Isaakidis, Petros and Cox, Helen S. and Varghese, Bhanumati and Montaldo, Chiara and Da Silva, Esdras and Mansoor, Homa and Ladomirska, Joanna and Sotgiu, Giovanni and Migliori, Giovanni Battista and Pontali, Emanuele and Saranchuk, Peter and Rodrigues, Camilla and Reid, Tony (2011) Ambulatory multi-drug resistant tuberculosis treatment outcomes in a cohort of HIV-infected patients in a slum setting in Mumbai, India. PLoS One, Vol. 6 (12), e28066. ISSN 1932-6203. Article.
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Background: India carries one quarter of the global burden of multi-drug resistant TB (MDR-TB) and has an estimated 2.5 million people living with HIV. Despite this reality, provision of treatment for MDR-TB is extremely limited, particularly for HIV-infected individuals. Médecins Sans Frontières (MSF) has been treating HIV-infected MDR-TB patients in Mumbai since May 2007. This is the first report of treatment outcomes among HIV-infected MDR-TB patients in India.
Methods: HIV-infected patients with suspected MDR-TB were referred to the MSF-clinic by public Antiretroviral Therapy (ART) Centers or by a network of community non-governmental organizations. Patients were initiated on either empiric or individualized second-line TB-treatment as per WHO recommendations. MDR-TB treatment was given on an ambulatory basis and under directly observed therapy using a decentralized network of providers. Patients not already receiving ART were started on treatment within two months of initiating MDR-TB treatment.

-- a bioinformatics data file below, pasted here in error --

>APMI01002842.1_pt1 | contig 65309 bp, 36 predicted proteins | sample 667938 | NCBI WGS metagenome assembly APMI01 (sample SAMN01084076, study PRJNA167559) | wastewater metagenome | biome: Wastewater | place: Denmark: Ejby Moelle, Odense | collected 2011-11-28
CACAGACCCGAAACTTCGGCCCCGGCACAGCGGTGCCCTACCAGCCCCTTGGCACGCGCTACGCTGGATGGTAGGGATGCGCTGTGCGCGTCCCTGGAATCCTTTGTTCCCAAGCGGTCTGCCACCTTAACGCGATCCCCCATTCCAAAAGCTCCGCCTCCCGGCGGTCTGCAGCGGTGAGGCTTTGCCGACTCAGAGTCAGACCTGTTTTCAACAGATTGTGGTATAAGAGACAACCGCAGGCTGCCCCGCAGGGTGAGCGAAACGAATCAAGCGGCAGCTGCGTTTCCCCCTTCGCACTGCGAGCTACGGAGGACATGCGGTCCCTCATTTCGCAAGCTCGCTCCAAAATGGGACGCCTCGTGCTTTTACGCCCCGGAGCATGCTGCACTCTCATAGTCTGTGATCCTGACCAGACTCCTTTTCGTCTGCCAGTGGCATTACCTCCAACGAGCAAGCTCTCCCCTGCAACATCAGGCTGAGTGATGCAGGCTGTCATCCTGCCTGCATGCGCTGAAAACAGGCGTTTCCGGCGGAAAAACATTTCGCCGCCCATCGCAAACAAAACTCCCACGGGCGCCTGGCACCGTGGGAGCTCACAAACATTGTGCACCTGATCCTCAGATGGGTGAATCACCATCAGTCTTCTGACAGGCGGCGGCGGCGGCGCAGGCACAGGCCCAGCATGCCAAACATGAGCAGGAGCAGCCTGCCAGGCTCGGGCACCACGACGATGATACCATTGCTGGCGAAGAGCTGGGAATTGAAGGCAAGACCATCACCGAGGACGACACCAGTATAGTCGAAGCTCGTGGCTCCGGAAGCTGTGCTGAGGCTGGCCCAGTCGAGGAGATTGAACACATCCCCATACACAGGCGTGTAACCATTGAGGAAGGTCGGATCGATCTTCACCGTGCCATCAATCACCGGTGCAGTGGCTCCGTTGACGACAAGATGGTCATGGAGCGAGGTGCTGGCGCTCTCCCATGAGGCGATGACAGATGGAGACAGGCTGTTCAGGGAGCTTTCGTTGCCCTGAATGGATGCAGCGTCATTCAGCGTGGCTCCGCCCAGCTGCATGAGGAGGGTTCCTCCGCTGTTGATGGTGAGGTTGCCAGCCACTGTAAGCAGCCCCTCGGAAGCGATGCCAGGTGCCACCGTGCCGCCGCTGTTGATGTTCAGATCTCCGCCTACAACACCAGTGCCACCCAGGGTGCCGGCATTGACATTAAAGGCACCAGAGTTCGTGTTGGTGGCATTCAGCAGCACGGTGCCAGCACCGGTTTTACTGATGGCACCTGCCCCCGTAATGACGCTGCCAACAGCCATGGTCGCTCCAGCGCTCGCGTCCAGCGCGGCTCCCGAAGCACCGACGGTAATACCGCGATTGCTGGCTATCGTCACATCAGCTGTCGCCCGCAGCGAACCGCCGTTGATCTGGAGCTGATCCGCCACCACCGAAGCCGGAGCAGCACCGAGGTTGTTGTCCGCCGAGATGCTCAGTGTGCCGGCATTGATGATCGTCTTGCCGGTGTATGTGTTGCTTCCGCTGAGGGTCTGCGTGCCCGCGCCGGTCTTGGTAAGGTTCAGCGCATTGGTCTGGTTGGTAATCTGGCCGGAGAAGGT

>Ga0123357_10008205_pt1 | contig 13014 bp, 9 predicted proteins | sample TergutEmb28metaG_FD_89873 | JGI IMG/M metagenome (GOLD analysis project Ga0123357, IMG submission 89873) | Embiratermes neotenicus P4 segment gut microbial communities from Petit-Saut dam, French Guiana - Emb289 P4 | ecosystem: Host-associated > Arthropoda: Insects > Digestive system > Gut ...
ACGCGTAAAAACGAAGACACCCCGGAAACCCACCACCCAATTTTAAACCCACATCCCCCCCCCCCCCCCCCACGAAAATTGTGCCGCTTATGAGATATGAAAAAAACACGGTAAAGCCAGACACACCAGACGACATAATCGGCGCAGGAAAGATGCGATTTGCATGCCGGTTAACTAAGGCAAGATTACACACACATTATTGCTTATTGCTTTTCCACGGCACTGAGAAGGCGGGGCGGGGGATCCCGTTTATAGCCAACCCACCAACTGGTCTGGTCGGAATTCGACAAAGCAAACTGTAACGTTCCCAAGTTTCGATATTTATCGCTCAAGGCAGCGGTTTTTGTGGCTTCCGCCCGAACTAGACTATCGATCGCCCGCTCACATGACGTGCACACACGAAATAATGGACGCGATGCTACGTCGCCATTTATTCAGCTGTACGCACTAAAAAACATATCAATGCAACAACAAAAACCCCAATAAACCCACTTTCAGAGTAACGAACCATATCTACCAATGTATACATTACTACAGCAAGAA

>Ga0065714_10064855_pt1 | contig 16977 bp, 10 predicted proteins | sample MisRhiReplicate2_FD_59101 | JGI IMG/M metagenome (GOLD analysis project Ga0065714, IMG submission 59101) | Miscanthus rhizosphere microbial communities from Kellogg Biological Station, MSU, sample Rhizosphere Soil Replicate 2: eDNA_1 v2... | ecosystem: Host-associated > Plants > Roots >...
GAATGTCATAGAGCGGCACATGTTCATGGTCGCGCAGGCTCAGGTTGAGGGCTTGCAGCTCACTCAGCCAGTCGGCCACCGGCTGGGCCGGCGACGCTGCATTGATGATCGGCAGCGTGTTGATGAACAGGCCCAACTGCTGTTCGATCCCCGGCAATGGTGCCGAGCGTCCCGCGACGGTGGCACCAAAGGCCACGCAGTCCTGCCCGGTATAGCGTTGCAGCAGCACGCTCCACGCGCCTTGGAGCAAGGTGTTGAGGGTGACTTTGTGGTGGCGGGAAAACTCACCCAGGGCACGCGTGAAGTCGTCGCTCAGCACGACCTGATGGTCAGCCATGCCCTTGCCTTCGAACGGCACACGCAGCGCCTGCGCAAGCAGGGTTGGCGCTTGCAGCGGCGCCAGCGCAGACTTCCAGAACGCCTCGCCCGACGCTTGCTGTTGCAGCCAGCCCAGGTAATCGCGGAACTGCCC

Results: Between May 2007 and May 2011, 71 HIV-infected patients were suspected to have MDR-TB, and 58 were initiated on treatment. MDR-TB was confirmed in 45 (78%), of which 18 (40%) were resistant to ofloxacin. Final treatment outcomes were available for 23 patients; 11 (48%) were successfully treated, 4 (17%) died, 6 (26%) defaulted, and 2 (9%) failed treatment. Overall, among 58 patients on treatment, 13 (22%) were successfully treated, 13 (22%) died, 7 (12%) defaulted, two (3%) failed treatment, and 23 (40%) were alive and still on treatment at the end of the observation period. Twenty-six patients (45%) experienced moderate to severe adverse events, requiring modification of the regimen in 12 (20%). Overall, 20 (28%) of the 71 patients with MDR-TB died, including 7 not initiated on treatment.
Conclusions: Despite high fluoroquinolone resistance and extensive prior second-line treatment, encouraging results are being achieved in an ambulatory MDR-T- program in a slum setting in India. Rapid scale-up of both ART and second-line treatment for MDR-TB is needed to ensure survival of co-infected patients and mitigate this growing epidemic.
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